Dicamba Drift Damage – 4 Steps to Take if Happens to You – DTN

More than 15 million soybean acres are expected to sport Monsanto’s new dicamba-tolerant Xtend trait this year. That’s one-sixth of the expected U.S. soybean acreage.

Whether you are growing them or not, do you know where they are?

This awareness will be important for growers of non-Xtend soybeans, which are extremely sensitive to dicamba herbicides.

Herbicide Resistance Info

The new dicamba formulations (BASF’s Engenia, Monsanto’s XtendiMax and DuPont’s FeXapan) are engineered to be less volatile than older dicamba herbicides. Yet, already, reports of dicamba drift damage are beginning to trickle in from states like Missouri and Arkansas.

University of Missouri weed scientist Kevin Bradley has two such cases on his hands — one in a soybean field and one with homeowner trees. University of Arkansas weed scientist Bob Scott knows of one tank contamination and at least four dicamba drift complaints in his state, some of which are under investigation by the Arkansas State Plant Board.

The good news is that the Engenia formulation, the only dicamba herbicide in use this summer in Arkansas, does appear to be less volatile when used according to the label, Scott said.

The bad news is that mistakes happen, and the spraying season is only now ramping up, he added. Here’s a list of steps to take if you see or suspect dicamba injury in your fields or property:


Dicamba produces very distinctive injury symptoms on sensitive soybean plants, Bradley said. Seven to 10 days after the injury, newly grown soybean trifoliates will show signs of cupping, as the leaf puckers and the edges curl upwards.

In severe cases, all new growth will display this damage for the rest of the season, but in lighter cases, only a few initial leaves will show it, Bradley said. Leaves present before the drift incident will not appear damaged.

Dicamba injury before the V4 stage usually does not lead to major yield loss, Bob Scott said. But damage that occurs at or after flowering can cause serious yield loss and is harder to spot, Bradley warned.

A close look will show aborted flowers and puckered or aborted pods as well, he said. University Extension agents can help you identify and confirm visual symptoms to soybeans or other plants and figure out your next step.

David Scott, who works in the pesticide division of the Office of Indiana State Chemist, recommends documenting the visual injuries as quickly and comprehensively as you can. Time-stamped photographs of the damaged plants and their location may prove valuable later on if an investigation becomes necessary, he said.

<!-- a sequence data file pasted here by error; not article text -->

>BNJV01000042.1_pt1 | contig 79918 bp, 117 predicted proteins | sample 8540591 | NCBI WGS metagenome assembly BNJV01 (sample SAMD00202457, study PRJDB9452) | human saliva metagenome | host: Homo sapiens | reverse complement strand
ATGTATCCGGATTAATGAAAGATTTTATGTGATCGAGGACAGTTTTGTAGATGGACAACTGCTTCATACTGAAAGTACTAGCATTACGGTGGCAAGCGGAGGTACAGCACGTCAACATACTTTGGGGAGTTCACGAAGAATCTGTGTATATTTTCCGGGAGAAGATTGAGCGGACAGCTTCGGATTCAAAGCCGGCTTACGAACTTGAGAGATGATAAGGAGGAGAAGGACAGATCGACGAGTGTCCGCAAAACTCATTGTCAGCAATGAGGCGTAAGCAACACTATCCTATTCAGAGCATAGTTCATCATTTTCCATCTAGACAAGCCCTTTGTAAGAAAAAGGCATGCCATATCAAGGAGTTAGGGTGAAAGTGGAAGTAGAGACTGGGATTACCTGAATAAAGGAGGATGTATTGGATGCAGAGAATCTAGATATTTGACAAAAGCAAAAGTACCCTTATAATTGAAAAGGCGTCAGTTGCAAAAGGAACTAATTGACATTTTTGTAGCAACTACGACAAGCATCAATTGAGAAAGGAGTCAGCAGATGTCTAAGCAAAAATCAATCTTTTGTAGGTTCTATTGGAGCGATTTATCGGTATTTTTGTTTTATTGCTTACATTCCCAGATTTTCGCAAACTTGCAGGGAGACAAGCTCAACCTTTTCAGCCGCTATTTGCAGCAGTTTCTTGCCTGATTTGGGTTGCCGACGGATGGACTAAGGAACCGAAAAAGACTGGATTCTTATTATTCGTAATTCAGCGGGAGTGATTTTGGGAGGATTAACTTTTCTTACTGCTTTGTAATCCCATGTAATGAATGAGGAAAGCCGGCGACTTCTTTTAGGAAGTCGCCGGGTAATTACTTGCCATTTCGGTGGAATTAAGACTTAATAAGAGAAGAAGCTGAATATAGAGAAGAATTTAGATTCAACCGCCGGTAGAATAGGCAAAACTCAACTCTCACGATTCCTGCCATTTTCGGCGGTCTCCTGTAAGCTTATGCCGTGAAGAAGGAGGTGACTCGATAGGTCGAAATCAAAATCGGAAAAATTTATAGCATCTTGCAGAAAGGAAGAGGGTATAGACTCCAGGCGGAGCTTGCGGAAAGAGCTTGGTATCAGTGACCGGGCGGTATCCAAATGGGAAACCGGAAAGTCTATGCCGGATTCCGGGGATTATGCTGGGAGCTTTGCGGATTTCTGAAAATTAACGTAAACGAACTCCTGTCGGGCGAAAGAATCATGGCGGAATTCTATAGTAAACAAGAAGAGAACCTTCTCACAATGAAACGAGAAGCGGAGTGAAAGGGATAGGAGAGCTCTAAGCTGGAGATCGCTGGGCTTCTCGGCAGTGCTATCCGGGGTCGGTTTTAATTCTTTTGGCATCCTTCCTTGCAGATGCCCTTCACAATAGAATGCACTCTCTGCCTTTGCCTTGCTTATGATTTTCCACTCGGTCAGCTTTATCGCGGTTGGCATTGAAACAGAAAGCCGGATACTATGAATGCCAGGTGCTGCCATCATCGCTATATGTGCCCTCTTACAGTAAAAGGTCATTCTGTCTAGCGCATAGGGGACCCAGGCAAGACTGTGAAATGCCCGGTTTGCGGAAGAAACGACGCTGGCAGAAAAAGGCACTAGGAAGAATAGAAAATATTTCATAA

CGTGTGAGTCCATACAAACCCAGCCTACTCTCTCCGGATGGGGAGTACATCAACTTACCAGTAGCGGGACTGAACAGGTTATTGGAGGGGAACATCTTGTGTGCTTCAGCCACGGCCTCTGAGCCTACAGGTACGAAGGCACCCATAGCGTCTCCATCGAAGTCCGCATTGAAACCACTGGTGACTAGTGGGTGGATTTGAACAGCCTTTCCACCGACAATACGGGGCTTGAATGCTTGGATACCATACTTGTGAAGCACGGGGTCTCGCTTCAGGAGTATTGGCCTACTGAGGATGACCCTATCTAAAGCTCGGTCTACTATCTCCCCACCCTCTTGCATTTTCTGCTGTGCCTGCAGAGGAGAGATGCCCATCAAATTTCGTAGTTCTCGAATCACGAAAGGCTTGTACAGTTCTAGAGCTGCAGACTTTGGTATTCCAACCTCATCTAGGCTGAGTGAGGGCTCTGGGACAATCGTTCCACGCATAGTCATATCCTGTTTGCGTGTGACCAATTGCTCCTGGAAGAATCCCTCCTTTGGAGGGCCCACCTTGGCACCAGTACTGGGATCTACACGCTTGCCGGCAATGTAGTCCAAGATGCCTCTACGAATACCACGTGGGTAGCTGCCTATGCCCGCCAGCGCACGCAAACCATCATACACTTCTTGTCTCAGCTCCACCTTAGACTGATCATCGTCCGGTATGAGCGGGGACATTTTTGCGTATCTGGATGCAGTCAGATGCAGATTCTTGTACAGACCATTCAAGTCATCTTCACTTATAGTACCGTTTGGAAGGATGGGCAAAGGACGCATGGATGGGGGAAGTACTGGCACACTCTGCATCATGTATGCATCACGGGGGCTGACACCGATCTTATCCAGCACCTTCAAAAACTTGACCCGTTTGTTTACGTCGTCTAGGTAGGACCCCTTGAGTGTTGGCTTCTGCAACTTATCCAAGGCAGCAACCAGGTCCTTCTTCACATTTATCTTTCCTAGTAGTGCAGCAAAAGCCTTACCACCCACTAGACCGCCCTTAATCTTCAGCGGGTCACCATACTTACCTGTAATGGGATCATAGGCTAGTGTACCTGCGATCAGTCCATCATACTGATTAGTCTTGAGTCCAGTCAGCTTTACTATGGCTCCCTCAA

Both Bob Scott and Bradley agree that working out an agreement with the neighbor or applicator responsible for the drift is the best solution.

“I always prefer when neighbors can work things out across the turn row when accidents happen,” Bob Scott said. “But when that doesn’t work, that’s when it’s time to call the state agency.”

State departments of agriculture or state plant boards are tasked with investigating pesticide complaints.

Like many of the state agencies, Indiana’s State Chemist investigators have been specially trained to deal with dicamba drift complaints this year, David Scott said. They are familiar with the many label requirements applicators must follow and dicamba’s injury symptoms.

You can also inform the company of the herbicide in question. For complaints regarding Monsanto’s XtendiMax herbicide, you can call this hotline: 1-844-RRXTEND.

BASF recommends contacting a BASF retailer or representative or using this website to report problems. For FeXapan, the label states that problems should be reported to a local DuPont representative or retailer.


If you decide to file a report, there are some things you can do to help a state investigator, David Scott said.

“Our first step is to contact the complainant and then contact the applicator and get information from them,” he said. “So any information you can gather beforehand is helpful — the identity of the applicator, the time of application and any photographs, for example.”

The investigators will also gather other evidence such as maps of the area, weather details and plant samples.

Dicamba dissipates from plant tissue in just three weeks, Bradley noted. Smptoms only appear a week after the injury, which leaves growers a narrow window of opportunity for sampling.

You can pull samples and freeze them until investigators arrive, Bob Scott noted. Another option is you can simply send the samples off to a lab yourself, Bradley said.


Many growers mistakenly believe that a state investigation will result in compensation for any yield losses or damage, David Scott said.

“We don’t do yield loss estimates — we’re not insurance adjusters,” he said.

The state investigation might produce fines against the applicator, but farmers have to seek compensation for their losses through the insurance coverage of the applicator or civil action. That means contacting the insurance company and likely a lawyer.

“Our findings might be helpful to a grower in a civil case for restitution,” David Scott noted. “But that’s not our function.”

For help identifying dicamba injury, see the Herbicide Injury Database here.

For more information on yield losses to soybeans from dicamba injury, see this University of Missouri study here.

Emily Unglesbee can be reached at Emily.unglesbee@dtn.com.

Follow Emily Unglesbee on Twitter @Emily_Unglesbee